Chefs Pablo Rojas and Hakim Rahal of Restaurant Provisions and baby brother Provisions Bar à Vin and butcher shop are seriously market-driven – so much so that there’s just one chalkboard with a list of ingredients for their five- or seven-course, daily evolving tasting menu in Outremont. “Strawberries,” “Nordic shrimp,” and “endives” are the types of descriptors you’ll get when trying to figure out what will be set in front of you. But that’s awfully handy when you forget what’s in your intensively savoury bowl of risotto, then look at the board and realize two things: that’s it’s lamb neck and that you should definitely be eating more lamb’s neck. Let the restaurant know in advance about no gluten, since there’s only one menu per evening, but then rest assured that the kitchen will be able to adapt to almost any restriction. And most dishes are vegetable and meat-driven with naturally gluten-free sauces and reductions anyway. And if they do have to change a dish (e.g. a pasta), your server will be thrilled – it means they’ll get to put their sommelier skills to work and come up with another interesting wine pairing from the mostly biodynamic, organic and natural list.

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Chef Aaron Langille is a master of adapting to dietary restrictions at this intimate wine bar in the up-and-coming Mile Ex neighbourhood. His long-fermented sourdough bread isn’t gluten free, which is a shame because he’s a bit of a fermentation master after staging at NOMA in Copenhagen and San Francisco, and he dragged his sourdough with him to Montreal where he’s worked at some of the top restaurants in Montreal. But plenty of his other house-made ferments add creative touches to his gluten-free-friendly seasonal dishes. And his creative sharing plates often don’t need much tinkering. Case in point: His scallops with buttermilk, dill and celery; celery root with green curry and peanuts; and squash with mussels, leeks and rice are so addictive you’ll be fighting for the last bite. And if you’re looking for some gluten-free romance, are a solo diner or have a group with a gluten-free diner, there are quiet back tables, a welcoming wraparound bar where you can watch the chefs at work and a private chef’s table for groups in the open, lower-level kitchen.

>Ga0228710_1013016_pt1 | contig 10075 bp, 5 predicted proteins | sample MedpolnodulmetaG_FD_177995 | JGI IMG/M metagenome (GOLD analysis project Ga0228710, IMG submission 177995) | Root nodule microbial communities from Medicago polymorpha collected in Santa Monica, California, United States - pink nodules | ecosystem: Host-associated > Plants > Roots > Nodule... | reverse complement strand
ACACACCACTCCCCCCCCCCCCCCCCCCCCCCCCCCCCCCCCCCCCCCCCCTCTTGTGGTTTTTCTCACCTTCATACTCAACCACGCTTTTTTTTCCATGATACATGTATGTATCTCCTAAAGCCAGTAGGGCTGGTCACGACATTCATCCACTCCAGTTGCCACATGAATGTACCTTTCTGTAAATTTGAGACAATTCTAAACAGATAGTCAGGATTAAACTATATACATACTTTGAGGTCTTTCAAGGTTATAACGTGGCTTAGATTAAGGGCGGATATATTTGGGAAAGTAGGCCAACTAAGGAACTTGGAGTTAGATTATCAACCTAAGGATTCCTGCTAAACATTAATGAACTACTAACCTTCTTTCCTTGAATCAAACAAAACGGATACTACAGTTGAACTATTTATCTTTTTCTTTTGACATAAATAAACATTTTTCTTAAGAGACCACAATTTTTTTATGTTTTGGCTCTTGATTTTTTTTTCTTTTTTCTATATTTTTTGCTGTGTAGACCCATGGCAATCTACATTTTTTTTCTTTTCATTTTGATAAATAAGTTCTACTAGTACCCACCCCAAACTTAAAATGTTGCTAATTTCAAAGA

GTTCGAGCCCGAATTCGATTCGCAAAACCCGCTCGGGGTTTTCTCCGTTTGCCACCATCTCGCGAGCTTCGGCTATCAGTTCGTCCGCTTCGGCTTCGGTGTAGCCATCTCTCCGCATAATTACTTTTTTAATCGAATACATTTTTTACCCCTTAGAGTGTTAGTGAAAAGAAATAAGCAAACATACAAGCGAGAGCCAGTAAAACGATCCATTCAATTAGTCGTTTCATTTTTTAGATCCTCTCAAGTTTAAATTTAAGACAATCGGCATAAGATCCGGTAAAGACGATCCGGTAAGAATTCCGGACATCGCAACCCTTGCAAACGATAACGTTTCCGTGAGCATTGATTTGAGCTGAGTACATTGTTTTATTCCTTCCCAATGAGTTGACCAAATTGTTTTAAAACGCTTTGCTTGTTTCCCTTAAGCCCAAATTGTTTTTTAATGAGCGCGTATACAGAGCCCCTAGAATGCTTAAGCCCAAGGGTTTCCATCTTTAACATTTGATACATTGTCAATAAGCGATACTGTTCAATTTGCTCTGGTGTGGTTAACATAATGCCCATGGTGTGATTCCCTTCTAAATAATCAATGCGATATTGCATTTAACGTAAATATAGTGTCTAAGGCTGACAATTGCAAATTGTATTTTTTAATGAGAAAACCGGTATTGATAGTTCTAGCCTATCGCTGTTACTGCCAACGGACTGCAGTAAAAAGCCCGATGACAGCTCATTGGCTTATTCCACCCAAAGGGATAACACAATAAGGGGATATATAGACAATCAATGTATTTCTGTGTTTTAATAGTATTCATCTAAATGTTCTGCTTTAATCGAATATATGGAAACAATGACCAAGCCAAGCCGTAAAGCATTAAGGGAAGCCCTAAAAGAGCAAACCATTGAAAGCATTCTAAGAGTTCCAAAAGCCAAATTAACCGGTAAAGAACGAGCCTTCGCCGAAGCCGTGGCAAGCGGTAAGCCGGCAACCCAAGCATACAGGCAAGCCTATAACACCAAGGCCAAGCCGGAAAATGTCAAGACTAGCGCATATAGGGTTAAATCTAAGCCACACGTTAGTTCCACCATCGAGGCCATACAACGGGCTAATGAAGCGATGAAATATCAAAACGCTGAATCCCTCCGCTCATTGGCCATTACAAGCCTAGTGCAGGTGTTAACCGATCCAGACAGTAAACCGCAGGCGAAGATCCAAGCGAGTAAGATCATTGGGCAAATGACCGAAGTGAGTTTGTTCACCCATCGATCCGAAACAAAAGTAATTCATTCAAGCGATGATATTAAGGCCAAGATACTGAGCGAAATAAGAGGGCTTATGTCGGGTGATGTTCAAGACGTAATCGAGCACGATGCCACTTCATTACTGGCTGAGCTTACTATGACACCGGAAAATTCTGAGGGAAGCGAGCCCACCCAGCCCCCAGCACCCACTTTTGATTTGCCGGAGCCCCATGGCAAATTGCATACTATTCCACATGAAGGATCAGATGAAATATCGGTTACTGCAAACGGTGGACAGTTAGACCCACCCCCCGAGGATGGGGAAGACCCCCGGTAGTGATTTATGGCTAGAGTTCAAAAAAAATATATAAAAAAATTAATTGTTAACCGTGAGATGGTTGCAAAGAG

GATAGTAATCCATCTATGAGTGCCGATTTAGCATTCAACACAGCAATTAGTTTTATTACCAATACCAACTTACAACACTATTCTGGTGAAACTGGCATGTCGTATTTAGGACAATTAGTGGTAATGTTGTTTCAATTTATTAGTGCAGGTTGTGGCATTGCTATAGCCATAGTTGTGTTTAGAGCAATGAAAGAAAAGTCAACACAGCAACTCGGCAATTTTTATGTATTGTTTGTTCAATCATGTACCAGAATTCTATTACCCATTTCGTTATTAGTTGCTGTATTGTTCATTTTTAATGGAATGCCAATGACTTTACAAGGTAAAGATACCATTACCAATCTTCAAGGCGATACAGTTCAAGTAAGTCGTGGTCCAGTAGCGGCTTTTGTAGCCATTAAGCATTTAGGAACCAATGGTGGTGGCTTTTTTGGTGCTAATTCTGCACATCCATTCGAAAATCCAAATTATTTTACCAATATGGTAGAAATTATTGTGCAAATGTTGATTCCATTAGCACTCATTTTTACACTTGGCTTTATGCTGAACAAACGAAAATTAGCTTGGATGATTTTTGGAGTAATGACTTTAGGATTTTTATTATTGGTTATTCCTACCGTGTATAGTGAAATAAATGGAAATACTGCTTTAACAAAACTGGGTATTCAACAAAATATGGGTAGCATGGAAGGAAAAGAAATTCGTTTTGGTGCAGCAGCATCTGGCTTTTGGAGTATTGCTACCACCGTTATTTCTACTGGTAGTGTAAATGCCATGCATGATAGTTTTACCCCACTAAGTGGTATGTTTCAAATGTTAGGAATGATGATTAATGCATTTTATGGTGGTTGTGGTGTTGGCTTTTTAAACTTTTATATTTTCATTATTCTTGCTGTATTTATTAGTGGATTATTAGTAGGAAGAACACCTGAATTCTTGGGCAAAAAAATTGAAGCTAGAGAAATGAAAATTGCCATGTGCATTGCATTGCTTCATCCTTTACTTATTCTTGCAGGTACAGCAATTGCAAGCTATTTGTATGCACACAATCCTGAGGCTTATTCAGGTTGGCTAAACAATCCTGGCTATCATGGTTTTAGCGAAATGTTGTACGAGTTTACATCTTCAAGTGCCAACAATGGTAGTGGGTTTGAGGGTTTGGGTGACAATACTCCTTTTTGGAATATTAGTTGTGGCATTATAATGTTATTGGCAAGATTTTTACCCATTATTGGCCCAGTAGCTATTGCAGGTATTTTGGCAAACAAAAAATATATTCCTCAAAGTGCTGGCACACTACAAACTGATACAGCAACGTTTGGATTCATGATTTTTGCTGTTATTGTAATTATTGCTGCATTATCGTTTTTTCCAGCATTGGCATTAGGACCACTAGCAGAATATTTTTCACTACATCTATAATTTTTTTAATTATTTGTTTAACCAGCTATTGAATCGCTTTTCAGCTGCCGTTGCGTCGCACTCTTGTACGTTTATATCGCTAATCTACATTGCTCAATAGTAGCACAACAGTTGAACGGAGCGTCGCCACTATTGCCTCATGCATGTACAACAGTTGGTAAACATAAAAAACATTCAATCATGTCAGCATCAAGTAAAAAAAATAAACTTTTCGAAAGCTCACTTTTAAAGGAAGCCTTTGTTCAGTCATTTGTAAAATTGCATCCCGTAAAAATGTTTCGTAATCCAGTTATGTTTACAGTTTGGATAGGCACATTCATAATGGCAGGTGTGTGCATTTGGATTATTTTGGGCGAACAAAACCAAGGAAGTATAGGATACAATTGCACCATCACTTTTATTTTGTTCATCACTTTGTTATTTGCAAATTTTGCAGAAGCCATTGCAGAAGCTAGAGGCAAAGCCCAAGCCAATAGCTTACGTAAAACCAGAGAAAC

What's not to “lov” about this upscale vegetarian restaurant? About half the menu is gluten free, from the quinoa fritters with jackfruit and pineapple salsa to the gnocchi with hemp-basil pesto and almond parmesan. And plenty of the rest can sub in gluten-free bread, including the burgers and the parsnip and pear tartine. The hanging swings, edison bulbs, vaulted ceiling and long bar in the original Old Montreal location create a magical atmosphere that designers Jean-Pierre Viau and Jacinthe Piotte have extended to new locations in downtown Montreal, Laval, Brossard and Toronto. Throw in a stellar cocktail list, organic wines and beers and a flavour-packed brunch and you’ve got yourself a winner.

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This fine dining Italian restaurant from Chef Emma Cardarelli was named one of Canada’s top 10 restaurants in 2012 by enRoute Magazine, so even though pasta is the word, there’s a surprising amount of naturally gluten free, regional Italian fare. And the creative kitchen has the chops to adapt other dishes without compromising the food’s integrity. There isn’t a designated gluten-free fryer, but if that doesn’t bother you, look for soft shell crabs, tempura cod cheeks with pancetta and sweet onion sauce or deep-fried panisses with lentil and root vegetable ragu and parsley puree, all breaded in rice or corn flour and best accompanied by any of the natural wines or Amari-heavy cocktails on the drinks list. The menu changes seasonally, but don’t skip the Roman-style tripe, the ethically sourced pork chop or the charred salad with fava beans, toasted pecans and chickpea purée. Cross your fingers for the gluten-free hazelnut torte.